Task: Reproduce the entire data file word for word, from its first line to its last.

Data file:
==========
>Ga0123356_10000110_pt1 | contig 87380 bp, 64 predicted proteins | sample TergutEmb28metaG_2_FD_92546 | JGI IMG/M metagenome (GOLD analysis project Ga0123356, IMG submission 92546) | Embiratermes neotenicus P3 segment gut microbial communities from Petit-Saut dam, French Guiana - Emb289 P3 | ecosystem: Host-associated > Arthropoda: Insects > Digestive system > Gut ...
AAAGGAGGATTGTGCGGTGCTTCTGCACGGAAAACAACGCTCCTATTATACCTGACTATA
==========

>Ga0123356_10000110_pt1 | contig 87380 bp, 64 predicted proteins | sample TergutEmb28metaG_2_FD_92546 | JGI IMG/M metagenome (GOLD analysis project Ga0123356, IMG submission 92546) | Embiratermes neotenicus P3 segment gut microbial communities from Petit-Saut dam, French Guiana - Emb289 P3 | ecosystem: Host-associated > Arthropoda: Insects > Digestive system > Gut ...
AAAGGAGGATTGTGCGGTGCTTCTGCACGGAAAACAACGCTCCTATTATACCTGACTATA